Senate Democrats’ plans to significantly beef up the chamber’s oversight of the Bush administration will go well beyond intelligence-gathering activities and President Bush’s prosecution of the Iraq War to include investigations into the Medicare program, alleged censorship of scientists, climate change and potential manipulation of energy markets, according to aides and lobbyists.
Although much attention has been paid to how the Senate will oversee the White House’s efforts to combat terrorism and to win the Iraq War, the planned increase in oversight of domestic agencies could have a much larger impact on both K Street and the 2008 elections.
While a number of lobbying shops represent clients with interests in the administration’s anti-terror efforts and the war, virtually every firm will have clients affected by Congressional investigations of the Environmental Protection Agency, Department of Energy, National Aeronautics and Space Administration and other regulatory agencies.
And although the Department of Defense and contractors involved in the war have been implicated in ethics and corruption complaints by liberal watchdogs, the bulk of these cases, most notably the various dealings of former lobbyist Jack Abramoff, involved government officials in other agencies, such as the Interior Department and the Government Services Administration.
Meanwhile, a significantly more muscular approach to oversight could help Senate Democrats increase their majority in 2008, especially if corruption and ethics continue to be a major issue for voters.
Senate Democratic aides said new chairmen are only in the early stages of preparing oversight plans for the 110th Congress, and that much of the expected work will not be clear immediately after the start of the new year. However, lawmakers and aides have begun to hint at a number of key areas that will come under scrutiny starting next year.
For instance, incoming Finance Chairman Max Baucus (D-Mont.) said Thursday that he would hold hearings into the pending insolvency of Social Security and Medicare and would conduct “vigorous” oversight of rising health care costs across the country.
Although incoming Homeland Security and Governmental Affairs Chairman Joe Lieberman (D-Conn.) still is working out details for his committee’s oversight activities for the next two years, it is widely expected that much of the panel’s time will be spent on homeland security issues, as well as possible hearings on government contracting. Look for the committee to also continue Senate oversight of the Federal Emergency Management Agency, particularly now that his panel also includes FEMA critic Sen. Mary Landrieu (D-La.).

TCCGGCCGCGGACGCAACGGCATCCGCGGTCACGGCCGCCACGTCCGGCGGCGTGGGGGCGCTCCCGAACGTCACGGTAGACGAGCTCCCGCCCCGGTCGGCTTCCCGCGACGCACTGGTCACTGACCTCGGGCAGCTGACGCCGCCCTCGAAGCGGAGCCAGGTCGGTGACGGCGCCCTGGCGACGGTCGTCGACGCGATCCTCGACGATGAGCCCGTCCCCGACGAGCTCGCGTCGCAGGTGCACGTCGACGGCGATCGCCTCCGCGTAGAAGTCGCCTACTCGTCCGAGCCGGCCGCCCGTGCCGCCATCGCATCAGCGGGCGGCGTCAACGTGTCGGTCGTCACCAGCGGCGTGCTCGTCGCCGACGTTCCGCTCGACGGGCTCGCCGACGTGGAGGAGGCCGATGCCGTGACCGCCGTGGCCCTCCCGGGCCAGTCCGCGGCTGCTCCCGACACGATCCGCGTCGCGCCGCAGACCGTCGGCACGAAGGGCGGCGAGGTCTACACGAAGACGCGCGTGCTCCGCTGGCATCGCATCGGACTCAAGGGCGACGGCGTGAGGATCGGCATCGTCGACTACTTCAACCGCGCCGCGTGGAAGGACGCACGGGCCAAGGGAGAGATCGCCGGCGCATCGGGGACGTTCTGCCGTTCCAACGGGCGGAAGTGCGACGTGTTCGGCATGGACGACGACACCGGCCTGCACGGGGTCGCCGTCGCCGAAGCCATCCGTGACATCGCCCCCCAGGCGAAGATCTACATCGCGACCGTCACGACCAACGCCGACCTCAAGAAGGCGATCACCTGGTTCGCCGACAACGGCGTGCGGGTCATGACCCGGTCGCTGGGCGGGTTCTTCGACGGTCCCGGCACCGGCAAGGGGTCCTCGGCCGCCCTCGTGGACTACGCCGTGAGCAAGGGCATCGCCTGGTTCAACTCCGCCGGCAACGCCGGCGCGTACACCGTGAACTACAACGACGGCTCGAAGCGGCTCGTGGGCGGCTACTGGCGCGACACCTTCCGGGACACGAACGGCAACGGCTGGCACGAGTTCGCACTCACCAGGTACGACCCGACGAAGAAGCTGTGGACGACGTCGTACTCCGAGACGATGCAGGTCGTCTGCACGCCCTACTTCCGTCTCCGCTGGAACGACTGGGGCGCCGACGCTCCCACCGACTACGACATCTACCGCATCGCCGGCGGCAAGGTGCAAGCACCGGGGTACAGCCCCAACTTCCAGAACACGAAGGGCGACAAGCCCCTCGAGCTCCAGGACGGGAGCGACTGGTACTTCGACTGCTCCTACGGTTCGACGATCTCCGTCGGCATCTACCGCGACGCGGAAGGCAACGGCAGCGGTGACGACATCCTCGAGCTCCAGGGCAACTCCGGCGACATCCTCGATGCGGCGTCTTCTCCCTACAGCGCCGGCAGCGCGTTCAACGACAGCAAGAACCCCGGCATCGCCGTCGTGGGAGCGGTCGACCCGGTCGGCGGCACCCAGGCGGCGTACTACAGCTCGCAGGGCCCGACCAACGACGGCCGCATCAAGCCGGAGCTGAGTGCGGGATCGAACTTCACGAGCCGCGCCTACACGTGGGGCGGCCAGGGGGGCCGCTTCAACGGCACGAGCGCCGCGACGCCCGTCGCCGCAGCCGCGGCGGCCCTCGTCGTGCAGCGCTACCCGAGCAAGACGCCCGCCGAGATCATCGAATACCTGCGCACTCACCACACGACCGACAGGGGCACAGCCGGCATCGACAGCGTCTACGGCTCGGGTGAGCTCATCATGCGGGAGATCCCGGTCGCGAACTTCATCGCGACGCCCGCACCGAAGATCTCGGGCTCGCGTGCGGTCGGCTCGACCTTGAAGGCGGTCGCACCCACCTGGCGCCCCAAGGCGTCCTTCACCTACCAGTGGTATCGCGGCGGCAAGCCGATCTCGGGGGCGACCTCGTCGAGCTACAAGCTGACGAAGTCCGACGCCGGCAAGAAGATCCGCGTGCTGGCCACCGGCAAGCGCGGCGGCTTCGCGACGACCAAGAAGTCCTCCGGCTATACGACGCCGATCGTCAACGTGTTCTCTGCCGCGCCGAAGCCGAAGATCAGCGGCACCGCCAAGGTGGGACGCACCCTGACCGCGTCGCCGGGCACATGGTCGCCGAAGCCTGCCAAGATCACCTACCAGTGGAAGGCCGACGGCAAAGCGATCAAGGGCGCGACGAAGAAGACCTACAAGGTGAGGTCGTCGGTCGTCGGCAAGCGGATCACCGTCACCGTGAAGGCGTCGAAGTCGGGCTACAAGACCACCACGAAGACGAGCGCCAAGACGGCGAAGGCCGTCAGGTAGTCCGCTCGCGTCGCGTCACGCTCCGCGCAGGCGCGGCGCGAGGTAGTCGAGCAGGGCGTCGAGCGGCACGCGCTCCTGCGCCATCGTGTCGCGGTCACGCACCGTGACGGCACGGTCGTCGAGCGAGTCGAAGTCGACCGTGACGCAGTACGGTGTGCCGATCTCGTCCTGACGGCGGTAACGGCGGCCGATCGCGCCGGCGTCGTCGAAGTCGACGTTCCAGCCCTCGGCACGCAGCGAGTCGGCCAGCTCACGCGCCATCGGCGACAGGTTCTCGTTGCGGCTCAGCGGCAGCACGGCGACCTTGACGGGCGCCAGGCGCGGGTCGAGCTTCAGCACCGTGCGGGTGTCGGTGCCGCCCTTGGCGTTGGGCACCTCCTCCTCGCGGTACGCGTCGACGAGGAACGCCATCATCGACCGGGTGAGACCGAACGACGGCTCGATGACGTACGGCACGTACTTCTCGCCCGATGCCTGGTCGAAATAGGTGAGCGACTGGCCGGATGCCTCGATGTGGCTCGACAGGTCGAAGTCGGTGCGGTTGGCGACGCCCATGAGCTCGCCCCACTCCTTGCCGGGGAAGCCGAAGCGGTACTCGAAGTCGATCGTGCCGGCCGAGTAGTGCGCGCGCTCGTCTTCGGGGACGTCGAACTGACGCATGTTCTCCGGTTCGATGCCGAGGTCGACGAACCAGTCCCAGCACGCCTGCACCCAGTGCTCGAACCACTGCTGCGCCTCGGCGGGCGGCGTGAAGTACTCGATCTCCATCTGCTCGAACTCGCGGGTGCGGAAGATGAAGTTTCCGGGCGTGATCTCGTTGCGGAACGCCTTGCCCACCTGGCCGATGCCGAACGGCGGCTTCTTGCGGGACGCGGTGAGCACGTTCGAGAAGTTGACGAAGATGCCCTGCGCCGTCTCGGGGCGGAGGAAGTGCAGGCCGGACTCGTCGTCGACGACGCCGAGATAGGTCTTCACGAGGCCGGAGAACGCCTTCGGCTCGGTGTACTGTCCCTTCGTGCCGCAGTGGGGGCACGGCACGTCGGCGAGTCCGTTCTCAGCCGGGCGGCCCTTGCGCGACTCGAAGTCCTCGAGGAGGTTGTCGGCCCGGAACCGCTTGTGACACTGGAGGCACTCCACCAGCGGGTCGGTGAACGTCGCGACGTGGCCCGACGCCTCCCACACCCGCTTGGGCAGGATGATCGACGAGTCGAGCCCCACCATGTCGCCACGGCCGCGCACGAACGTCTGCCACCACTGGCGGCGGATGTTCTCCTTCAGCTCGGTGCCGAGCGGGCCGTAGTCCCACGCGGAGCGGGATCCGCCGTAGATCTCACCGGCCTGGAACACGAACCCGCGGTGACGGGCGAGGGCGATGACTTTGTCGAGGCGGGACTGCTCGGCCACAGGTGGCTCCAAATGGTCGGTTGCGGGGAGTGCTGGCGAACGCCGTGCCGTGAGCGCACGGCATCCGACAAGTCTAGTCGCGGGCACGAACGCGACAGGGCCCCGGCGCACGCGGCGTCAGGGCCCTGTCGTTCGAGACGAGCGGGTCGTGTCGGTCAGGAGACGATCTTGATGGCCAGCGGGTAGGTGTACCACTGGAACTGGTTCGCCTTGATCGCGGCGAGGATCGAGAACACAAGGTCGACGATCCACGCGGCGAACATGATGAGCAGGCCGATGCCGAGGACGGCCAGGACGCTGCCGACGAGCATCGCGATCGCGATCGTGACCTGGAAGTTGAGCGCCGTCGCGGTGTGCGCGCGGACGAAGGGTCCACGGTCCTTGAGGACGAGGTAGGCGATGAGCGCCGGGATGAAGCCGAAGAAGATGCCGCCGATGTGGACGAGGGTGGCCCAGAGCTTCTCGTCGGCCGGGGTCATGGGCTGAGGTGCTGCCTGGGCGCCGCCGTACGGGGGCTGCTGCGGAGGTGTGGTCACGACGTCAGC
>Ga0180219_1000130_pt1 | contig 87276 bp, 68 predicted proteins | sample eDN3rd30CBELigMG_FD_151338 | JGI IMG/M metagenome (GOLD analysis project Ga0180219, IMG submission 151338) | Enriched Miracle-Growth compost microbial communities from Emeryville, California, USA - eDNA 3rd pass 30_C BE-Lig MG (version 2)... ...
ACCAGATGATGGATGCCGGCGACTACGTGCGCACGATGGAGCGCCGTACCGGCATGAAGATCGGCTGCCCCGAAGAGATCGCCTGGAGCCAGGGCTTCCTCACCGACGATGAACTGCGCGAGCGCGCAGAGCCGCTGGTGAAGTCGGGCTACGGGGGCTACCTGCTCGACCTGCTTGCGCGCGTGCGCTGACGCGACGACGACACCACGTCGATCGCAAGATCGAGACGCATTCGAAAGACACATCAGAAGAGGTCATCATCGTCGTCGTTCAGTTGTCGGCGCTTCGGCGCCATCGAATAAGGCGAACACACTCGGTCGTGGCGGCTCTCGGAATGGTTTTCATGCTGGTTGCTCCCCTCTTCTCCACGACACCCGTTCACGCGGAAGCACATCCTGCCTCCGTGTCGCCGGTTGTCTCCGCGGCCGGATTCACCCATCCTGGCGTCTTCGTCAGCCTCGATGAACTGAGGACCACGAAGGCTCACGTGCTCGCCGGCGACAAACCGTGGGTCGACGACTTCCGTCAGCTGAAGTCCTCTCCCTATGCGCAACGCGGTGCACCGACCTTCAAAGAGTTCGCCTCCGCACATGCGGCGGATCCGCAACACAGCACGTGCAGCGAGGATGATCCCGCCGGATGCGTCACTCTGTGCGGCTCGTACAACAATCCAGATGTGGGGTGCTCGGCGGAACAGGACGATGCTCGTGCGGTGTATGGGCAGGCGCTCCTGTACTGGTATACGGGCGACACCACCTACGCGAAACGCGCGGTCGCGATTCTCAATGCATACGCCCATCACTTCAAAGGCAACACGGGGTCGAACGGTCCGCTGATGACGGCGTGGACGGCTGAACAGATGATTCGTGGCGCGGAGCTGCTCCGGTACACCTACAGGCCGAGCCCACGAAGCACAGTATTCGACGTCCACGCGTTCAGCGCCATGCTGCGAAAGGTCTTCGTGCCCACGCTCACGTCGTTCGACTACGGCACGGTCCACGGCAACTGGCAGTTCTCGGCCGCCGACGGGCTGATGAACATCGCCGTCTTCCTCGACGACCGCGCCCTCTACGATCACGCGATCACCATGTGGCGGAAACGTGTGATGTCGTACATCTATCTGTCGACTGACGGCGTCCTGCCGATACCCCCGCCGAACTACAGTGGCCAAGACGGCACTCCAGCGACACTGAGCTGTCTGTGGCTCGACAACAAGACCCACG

One of the biggest areas of increased oversight will be energy and environmental matters, with the Environment and Public Works and Energy and Natural Resources committees expected to be aggressive in their investigative activities.
A Democratic lobbyist predicted that incoming Energy and Natural Resources Chairman Jeff Bingaman (D-N.M.) will focus on federal energy and resource management issues, as well as the private sector, particularly energy markets. “I think you will see [Energy and Natural Resources] oversight hearings and investigations on energy market and trading transparency, [Department of Energy’s] failure to issue energy efficiency rules and cellulosic ethanol loan guarantee rules.” Bingaman also is expected to hold hearings on public-land management, particularly issues relating to the nation’s National Park system and wilderness areas.
Terri Henderson, 6, center, whose mother is El Salvador, attends a rally with members of Congress at Union Station's Columbus Circle to announce the Restore Opportunity, Strengthen, and Improve the Economy (ROSIE) Act on July 29, 2014. The legislation provides incentives for government contractors to pay a living wage and other benefits that would help low-income workers.